Chaudhari said that AI is already making an impact, for example helping doctors diagnose diseases. And Accenture is a pioneer in using AI in software testing.

Accenture has been running a number of pilot projects over the past two years, said Chaudhari, and they have already attracted the interest of a number of financial firms: “In terms of quality assurance and testing, banks have been ahead of the curve. The same is true of AI. They are in talks with us about using the technology and they are pursuing their own projects in-house as well.”

Chaudhari said her firm has created an intelligent automation platform called myWizard. The platform understands natural language, responds to commands, and can give results when addressed. In practice it functions as a virtual coworker that is able to learn.

myWizard can help in quality assurance by functioning as a virtual tester –  starting at the business requirement stage of software development, said Chaudhari. This virtual tester can sit in conversation between a business user and a developer, making sure that any business requirements are correctly captured. If any ambiguity is introduced, the virtual tester will pick up on it and press the business user for clarification.

Detecting these potential errors earlier in the lifecycle saves effort and money. “In an AI world, we can leverage the years and years of data we have to prevent errors at the source,” said Chaudhari. “Contrast the limited memory, and availability, of a person, with the resources available to an AI advisor that can work tirelessly and can be present for whoever needs it.”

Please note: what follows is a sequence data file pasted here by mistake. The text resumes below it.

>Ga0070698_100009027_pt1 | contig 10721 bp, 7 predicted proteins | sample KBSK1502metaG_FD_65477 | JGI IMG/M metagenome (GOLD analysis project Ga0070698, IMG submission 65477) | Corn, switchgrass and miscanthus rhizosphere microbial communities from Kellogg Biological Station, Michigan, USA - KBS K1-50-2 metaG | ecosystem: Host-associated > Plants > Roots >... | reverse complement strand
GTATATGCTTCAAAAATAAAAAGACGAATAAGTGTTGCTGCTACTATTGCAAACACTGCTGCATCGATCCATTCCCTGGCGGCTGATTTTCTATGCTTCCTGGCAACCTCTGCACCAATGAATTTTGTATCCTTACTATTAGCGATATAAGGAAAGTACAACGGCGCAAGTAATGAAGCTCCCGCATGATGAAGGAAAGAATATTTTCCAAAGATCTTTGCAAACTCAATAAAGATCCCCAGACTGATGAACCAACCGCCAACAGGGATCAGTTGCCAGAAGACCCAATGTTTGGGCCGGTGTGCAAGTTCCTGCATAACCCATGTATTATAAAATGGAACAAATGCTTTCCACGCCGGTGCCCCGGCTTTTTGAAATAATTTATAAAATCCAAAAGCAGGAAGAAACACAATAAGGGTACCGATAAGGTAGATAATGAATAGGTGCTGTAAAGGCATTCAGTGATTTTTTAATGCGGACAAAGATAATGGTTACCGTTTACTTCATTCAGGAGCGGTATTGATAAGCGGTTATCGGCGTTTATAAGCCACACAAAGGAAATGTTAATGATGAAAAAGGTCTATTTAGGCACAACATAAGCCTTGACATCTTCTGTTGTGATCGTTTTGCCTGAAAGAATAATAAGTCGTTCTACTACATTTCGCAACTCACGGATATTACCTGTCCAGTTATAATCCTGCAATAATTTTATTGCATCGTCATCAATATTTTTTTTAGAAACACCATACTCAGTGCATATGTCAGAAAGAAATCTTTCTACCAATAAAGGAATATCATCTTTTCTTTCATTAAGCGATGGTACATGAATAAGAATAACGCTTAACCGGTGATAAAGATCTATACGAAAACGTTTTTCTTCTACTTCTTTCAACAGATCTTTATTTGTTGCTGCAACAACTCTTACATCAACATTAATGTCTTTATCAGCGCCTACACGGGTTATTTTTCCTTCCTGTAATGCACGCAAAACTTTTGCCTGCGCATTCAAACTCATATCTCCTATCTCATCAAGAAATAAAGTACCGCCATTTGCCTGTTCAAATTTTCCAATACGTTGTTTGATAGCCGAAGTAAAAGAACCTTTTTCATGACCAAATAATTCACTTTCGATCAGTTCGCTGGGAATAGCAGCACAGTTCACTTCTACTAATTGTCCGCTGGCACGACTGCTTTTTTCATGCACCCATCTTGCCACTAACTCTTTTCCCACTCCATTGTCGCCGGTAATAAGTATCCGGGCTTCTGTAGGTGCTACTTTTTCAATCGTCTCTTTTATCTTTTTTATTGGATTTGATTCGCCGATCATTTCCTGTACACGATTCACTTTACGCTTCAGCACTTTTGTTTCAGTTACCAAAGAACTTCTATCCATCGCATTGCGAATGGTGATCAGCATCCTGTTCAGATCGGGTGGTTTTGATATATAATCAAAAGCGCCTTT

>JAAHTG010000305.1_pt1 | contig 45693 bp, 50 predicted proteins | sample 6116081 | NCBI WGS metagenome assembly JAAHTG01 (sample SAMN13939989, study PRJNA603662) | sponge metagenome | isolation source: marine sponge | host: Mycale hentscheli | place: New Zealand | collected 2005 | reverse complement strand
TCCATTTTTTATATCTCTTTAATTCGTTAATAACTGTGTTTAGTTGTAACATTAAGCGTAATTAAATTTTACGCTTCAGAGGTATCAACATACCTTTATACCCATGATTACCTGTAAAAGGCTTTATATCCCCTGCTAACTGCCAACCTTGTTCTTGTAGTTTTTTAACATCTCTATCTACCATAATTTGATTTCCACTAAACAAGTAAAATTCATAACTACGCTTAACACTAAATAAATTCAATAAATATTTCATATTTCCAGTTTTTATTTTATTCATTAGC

Sarat Addanki, head of testing and business assurance practice at Prolifics, the US IT solution provider, is using machine learning to automate test design: “The basic principle of test design is identifying a variety of business processes and then creating a test that executes them using certain inputs.”

The first step to using machine-learning to automate test design involves is having a human capture an application’s business processes. A programme then combines those business processes with test data to create a test case.

Addanki sees fruitful applications of the technology in areas of the financial sector like the mortgage industry. “The complex requirements that govern, for example, how to determine an interest rate lead to applications with equally complex business rules,” said Addanki. “The more of these business rules, the more chance a mistake can happen. AI can help you keep on top of that.”